Virtually none of the Singapore Chinese migrated because of political reasons (it was all about looking for work), but the same anti-China attitude can also be found here. The simple reason is that the British set up a hierarchy of job and business opportunities in their colonies with them on top and the Anglicised subjects next in line, with those who couldn't speak English at the bottom. When the British left, the 2nd class (people like Lee Kuan Yew) took over, perpetuated the hierarchy, restricting recognition and assistance to Chinese-medium schools while opening the economy mainly to Western MNCs and expatriates (and China was busy with GLF and CR at the time, and made culturally-Chinese people look ridiculous). This led to the infamous Pinkerton Syndrome where all things Western automatically became 'modern' and superior. The Chinese in SG and HK were willing to bear with 2nd class status because in their minds they were not really at the bottom, the "Ah Tiongs" (mainlanders) were the worst. That's also why they are now in denial about the fact that China has overtaken Singapore, Hong Kong and most of the West in technology, infrastructure, law and order and prosperity, because admitting it would destroy their ego. Few care about democracy, SG isn't one either. those who do are also motivated by blind idolising of all things Western, again to make themselves feel 'progressive', 'advanced' and 'modern' i.e. superior. of course American multimedia aids this, but they only believe because they have a confirmation bias, and they won't believe anything from China. so the suggestions to expand Chinese media global presence, yeah, not going to work...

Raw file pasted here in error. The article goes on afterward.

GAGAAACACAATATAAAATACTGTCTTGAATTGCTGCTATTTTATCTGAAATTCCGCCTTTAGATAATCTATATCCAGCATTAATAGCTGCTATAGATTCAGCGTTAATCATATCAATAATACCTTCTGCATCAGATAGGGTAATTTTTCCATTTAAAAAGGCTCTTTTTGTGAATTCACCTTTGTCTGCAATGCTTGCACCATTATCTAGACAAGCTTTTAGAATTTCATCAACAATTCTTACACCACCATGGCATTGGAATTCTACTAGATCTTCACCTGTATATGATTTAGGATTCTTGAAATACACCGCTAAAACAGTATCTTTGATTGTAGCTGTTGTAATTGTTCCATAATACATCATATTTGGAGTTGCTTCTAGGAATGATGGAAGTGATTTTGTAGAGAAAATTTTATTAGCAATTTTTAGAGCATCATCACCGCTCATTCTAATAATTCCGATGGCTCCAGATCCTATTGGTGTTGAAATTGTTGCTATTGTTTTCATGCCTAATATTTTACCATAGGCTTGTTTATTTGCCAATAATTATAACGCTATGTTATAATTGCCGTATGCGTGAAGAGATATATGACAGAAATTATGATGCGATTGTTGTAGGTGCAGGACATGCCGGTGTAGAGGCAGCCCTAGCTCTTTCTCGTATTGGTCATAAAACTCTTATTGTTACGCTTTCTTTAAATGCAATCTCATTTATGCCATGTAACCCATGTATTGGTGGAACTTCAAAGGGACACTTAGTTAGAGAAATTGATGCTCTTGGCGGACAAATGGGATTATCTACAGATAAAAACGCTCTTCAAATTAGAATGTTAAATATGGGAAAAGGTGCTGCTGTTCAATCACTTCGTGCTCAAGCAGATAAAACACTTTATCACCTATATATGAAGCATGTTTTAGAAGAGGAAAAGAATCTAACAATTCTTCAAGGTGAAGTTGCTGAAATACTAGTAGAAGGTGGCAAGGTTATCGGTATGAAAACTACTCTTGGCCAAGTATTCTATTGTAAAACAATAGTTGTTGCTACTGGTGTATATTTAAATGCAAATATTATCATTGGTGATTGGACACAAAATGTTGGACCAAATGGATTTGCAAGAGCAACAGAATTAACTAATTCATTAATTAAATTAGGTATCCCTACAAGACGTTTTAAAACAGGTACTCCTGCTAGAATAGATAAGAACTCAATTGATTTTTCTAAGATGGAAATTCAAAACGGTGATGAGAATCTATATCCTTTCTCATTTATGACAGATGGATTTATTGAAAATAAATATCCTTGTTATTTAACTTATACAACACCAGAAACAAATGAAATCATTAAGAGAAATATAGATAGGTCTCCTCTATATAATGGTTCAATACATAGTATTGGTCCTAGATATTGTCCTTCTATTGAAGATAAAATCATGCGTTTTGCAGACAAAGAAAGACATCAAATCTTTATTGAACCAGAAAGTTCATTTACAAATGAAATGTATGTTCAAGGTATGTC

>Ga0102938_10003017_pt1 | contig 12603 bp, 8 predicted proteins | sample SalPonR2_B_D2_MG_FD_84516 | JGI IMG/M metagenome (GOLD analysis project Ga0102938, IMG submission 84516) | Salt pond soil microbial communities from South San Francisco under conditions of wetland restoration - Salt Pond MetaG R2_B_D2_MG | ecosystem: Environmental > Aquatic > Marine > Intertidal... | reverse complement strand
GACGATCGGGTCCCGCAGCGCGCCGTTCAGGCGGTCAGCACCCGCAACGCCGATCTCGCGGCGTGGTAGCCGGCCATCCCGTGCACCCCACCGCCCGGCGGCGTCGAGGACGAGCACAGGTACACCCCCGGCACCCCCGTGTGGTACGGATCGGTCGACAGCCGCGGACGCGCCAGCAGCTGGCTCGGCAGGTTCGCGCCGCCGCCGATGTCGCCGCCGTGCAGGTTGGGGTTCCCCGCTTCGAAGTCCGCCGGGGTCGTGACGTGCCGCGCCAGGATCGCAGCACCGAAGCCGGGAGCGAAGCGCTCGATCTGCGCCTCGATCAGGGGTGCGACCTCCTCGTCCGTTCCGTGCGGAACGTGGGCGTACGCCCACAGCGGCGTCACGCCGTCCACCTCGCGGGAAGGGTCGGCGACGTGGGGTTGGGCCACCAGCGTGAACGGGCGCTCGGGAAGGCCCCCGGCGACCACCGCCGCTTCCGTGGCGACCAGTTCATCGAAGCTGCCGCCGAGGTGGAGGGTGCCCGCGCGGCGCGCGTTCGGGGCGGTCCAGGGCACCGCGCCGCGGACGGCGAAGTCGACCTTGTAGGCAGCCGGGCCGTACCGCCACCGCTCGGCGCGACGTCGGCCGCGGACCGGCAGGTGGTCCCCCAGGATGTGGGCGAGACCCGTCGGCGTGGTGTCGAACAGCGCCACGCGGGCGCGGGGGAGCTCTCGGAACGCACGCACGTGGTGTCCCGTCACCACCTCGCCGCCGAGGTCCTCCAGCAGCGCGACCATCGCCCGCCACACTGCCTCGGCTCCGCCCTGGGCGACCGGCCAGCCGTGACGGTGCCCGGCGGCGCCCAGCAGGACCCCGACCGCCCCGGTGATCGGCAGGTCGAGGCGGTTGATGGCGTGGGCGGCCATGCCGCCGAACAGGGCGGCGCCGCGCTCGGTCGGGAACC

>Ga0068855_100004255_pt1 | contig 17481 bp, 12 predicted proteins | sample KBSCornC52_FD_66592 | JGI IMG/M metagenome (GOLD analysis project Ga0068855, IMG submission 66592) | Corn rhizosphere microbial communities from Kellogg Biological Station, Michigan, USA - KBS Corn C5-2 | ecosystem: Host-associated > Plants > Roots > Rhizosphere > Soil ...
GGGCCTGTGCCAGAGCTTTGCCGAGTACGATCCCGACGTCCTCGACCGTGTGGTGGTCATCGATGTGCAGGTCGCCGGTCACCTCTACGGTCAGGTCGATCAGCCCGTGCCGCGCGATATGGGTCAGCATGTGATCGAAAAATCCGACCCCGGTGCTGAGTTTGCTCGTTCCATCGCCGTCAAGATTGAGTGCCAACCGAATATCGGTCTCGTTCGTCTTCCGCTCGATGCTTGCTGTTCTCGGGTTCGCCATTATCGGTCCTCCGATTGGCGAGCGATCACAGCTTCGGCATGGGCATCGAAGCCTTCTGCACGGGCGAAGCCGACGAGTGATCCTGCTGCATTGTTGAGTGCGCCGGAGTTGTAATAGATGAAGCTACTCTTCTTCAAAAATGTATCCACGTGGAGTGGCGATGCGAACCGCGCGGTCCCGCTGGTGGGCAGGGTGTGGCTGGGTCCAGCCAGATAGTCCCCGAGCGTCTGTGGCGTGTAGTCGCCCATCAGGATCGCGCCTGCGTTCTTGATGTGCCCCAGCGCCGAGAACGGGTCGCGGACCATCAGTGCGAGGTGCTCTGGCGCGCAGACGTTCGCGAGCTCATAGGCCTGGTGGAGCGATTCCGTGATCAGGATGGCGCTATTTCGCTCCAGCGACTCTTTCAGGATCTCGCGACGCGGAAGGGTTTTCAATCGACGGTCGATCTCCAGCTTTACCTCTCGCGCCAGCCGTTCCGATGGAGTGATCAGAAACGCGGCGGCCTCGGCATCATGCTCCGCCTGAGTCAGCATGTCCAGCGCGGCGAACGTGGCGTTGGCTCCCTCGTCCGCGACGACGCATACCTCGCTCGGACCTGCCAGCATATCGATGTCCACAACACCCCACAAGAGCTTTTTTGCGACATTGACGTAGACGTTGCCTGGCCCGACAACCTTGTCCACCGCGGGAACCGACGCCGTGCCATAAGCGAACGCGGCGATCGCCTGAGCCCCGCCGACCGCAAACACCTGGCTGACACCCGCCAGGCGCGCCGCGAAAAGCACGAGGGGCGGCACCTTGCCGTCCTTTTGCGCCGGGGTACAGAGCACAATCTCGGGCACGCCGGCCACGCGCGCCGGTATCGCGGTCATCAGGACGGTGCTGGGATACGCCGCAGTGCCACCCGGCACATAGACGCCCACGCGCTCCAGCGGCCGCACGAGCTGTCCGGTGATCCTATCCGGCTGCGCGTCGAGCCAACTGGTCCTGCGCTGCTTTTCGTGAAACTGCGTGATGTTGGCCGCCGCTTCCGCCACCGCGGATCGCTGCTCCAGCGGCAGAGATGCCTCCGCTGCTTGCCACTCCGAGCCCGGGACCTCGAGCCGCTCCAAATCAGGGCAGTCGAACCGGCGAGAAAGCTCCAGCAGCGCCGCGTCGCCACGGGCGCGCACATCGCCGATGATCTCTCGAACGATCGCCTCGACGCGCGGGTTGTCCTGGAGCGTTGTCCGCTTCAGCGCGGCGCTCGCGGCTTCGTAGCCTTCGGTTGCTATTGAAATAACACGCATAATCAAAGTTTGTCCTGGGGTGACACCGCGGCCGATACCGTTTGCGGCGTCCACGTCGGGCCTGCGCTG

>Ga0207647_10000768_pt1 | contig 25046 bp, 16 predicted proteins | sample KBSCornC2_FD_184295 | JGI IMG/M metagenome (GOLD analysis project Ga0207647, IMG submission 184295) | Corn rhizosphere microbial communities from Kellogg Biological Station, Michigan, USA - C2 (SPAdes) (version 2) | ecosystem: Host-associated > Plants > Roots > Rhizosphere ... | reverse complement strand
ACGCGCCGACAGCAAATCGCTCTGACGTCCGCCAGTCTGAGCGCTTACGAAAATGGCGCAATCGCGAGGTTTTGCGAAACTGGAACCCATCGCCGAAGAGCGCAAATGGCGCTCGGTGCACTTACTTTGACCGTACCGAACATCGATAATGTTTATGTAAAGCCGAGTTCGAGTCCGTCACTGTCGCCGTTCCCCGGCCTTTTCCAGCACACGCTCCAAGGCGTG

The HK riots are almost entirely an identity issue. the housing/cost of living problem has been there since the Brits but nobody did anything like this.